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If desire for enlightenment is desire per se, and if Buddhism asserts that desire is bad as it causes dukkha, isn’t that contradictory? Or must we passively (and not actively pursue) enlightenment by solely following the eight-fold path throughout our lives?
In Buddhist teachings, we often find words that have different meanings depending on the context. With a little study and reflection, we can understand the different uses and avoid confusion. “Desire” is one such term.
On one hand, as you mentioned, there is desire that is useful, such as desire for personal liberation and awakening or enlightenment. This kind of desire admires things that are worthwhile—like love and compassion—and inspires us to make effort to abandon afflictions and dukkha, and establish true peace in our mind. Without this kind of desire, or “wishing mind,” we wouldn’t have virtuous aspirations.
On the other hand, afflicted desire—also called desirous attachment—is a type of desire that we want to avoid. By its very nature it disturbs our mind and causes suffering. Desirous attachment exaggerates the good qualities of a person, object or situation above and beyond what actually exists. And then we cling to that projected exaggeration, not wanting to be separated from it because we think it can provide real, lasting happiness. When this type of desire is active in our mind, we can’t see that the exaggerated qualities of the person, object, or situation exist only in our mind,. Therefore, we are bound to be disappointed when it doesn’t live up to our projection. In this way, we can see how this kind of desire leads to dissatisfaction and suffering in our mind.
They say it’s impossible to exaggerate the good qualities of liberation and awakening because their qualities are limitless, so in effect, it’s not possible to generate desirous attachment for enlightenment. We can actively desire and pursue enlightenment throughout our lives!
Venerable Tenzin Tsepal met Venerable Thubten Chodron, founder of Sravasti Abbey, in Seattle and studied Buddhism with her from 1995 to 1999. During that time, Venerable Tsepal attended the Life as a Western Buddhist Nun conference in Bodhgaya, India in 1996 as a lay supporter. An interest in ordination surfaced after she completed a three-month meditation retreat in 1998. She lived in India for two years while continuing to explore monastic life. In 2001, she received sramanerika (novice) ordination from His Holiness the Dalai Lama.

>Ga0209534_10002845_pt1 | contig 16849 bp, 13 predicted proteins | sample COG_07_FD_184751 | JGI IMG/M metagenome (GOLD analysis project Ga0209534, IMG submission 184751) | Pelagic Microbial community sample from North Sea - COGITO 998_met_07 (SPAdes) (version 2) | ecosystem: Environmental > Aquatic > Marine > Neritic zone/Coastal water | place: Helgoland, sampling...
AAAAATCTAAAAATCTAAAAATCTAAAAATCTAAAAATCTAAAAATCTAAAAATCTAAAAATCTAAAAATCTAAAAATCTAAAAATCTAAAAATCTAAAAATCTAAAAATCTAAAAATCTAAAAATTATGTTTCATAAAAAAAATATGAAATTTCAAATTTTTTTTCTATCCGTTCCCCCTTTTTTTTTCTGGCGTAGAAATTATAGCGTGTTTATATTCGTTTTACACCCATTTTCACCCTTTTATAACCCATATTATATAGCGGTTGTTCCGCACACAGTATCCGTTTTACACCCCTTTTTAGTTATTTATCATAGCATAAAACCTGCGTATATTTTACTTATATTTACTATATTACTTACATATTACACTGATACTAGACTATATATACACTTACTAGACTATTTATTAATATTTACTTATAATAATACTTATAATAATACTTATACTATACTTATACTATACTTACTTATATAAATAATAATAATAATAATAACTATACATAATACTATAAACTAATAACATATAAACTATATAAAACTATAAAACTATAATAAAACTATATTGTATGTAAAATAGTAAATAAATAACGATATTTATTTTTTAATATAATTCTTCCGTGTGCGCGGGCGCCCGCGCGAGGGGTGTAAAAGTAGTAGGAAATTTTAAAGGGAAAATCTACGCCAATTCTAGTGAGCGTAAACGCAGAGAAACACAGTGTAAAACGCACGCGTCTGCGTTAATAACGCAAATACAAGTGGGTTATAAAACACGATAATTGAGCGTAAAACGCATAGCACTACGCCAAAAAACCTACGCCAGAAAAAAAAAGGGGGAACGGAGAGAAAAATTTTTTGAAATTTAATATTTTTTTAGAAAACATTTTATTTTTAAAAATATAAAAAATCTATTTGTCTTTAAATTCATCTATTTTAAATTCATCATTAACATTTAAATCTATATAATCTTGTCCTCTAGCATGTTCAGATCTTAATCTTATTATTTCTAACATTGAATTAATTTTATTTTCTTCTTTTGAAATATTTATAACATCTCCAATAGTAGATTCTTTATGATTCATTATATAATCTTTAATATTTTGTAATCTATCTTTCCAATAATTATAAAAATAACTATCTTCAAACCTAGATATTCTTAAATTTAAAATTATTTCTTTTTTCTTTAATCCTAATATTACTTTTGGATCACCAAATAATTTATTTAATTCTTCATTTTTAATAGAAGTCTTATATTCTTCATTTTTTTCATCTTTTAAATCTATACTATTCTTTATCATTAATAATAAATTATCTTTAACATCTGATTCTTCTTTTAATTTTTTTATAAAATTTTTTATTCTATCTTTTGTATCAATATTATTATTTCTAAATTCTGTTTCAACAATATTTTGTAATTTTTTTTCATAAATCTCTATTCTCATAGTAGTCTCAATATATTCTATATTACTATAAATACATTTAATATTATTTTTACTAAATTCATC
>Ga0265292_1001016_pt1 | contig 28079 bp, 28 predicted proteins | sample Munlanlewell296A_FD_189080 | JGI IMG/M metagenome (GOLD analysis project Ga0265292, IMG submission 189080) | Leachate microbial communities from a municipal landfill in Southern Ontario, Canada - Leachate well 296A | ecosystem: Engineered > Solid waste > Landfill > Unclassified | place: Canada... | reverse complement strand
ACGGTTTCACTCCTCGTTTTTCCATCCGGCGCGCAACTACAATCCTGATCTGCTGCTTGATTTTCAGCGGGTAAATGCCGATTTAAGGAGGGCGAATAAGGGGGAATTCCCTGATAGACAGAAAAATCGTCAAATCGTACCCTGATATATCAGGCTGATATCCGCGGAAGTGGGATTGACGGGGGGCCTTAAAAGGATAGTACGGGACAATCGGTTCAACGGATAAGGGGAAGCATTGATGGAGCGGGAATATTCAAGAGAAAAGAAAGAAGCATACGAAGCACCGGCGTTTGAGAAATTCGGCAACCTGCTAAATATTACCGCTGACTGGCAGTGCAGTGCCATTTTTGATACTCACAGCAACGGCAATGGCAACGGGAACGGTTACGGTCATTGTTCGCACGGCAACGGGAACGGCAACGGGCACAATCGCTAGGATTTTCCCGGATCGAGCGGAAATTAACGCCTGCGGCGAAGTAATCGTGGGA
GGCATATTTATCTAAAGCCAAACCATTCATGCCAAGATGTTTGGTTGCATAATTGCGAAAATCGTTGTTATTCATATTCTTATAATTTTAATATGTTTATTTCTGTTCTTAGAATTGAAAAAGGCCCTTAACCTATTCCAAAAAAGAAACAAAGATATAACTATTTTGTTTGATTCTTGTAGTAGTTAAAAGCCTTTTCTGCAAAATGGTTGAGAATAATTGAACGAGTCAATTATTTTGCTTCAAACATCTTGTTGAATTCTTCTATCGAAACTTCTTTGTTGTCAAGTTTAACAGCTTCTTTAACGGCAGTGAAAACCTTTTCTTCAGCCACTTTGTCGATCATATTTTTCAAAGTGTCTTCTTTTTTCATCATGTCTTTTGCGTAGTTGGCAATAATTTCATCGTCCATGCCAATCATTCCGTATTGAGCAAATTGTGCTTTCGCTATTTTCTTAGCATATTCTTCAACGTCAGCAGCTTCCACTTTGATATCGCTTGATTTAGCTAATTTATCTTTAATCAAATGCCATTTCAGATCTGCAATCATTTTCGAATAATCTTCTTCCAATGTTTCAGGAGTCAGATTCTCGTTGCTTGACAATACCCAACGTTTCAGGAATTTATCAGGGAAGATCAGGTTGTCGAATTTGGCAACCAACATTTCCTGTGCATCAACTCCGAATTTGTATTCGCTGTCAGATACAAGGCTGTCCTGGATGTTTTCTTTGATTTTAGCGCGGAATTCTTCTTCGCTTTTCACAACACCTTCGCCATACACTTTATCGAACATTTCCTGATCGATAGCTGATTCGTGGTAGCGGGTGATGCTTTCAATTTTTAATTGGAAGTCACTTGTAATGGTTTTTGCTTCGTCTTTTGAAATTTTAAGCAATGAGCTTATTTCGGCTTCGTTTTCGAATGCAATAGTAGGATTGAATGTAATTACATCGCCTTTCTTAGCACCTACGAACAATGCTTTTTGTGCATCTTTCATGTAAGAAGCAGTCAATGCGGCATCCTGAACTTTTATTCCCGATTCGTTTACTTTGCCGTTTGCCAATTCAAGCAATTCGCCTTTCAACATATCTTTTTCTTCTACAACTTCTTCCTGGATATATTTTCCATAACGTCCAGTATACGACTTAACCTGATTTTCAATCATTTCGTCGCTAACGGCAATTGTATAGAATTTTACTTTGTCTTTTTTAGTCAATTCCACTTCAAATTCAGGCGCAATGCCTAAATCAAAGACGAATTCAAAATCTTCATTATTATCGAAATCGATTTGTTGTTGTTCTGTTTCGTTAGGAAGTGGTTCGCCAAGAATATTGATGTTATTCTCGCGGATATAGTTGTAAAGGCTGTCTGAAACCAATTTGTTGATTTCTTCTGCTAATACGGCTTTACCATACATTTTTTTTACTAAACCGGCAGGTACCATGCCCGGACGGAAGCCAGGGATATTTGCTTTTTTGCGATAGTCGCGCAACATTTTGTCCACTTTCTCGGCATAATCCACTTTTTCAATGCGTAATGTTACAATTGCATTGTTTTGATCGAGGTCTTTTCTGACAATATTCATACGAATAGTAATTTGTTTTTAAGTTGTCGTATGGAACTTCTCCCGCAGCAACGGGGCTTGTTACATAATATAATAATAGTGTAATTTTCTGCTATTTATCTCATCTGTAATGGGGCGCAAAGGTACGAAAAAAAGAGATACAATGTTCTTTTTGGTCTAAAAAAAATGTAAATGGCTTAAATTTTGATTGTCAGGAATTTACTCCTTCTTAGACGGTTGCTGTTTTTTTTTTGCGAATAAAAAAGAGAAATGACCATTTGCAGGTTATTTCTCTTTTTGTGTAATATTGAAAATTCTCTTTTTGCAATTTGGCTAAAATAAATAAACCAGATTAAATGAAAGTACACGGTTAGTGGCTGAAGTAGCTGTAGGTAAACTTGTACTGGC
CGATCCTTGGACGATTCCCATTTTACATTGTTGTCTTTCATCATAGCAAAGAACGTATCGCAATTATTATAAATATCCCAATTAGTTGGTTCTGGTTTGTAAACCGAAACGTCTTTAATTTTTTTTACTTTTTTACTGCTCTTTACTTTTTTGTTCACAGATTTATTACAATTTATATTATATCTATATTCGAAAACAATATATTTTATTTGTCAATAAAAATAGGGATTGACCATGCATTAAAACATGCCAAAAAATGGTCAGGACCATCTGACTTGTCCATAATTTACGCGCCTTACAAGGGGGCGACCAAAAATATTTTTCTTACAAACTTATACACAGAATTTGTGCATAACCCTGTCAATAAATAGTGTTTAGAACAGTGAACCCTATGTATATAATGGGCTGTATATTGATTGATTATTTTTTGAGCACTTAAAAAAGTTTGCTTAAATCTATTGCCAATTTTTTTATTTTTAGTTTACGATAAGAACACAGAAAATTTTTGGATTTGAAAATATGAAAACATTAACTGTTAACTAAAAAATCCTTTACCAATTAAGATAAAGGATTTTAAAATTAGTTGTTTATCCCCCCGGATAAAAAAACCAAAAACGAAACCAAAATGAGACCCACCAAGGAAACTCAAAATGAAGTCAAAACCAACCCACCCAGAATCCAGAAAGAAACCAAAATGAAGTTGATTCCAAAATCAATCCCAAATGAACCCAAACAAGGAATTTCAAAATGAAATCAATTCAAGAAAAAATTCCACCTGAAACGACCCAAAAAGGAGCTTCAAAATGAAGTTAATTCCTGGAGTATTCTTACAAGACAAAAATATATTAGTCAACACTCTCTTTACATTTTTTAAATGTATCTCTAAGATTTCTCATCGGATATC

While Venerable Tsepal was in India, some Australians friends introduced her to the 5 year Buddhist Studies Program at Chenrezig Institute (CI) north of Brisbane, Queensland, where she subsequently lived and engaged in intensive residential study from 2002-2015. As the Western Teacher at CI, she tutored weekend teachings and retreats, and taught the Discovering Buddhism courses.
Prior to ordaining, Venerable Tsepal completed a degree in Dental Hygiene, and then pursued graduate school in hospital administration at the University of Washington. Not finding happiness in 60 hour work weeks, she was self-employed for 10 years as a Reiki teacher and practitioner.
Now a member of the resident community at Sravasti Abbey, Venerable Tsepal is compiling and editing the many years of Venerable Chodron’s teachings on monastic training as well as leading a review on the Buddhist philosophical tenets for the residents.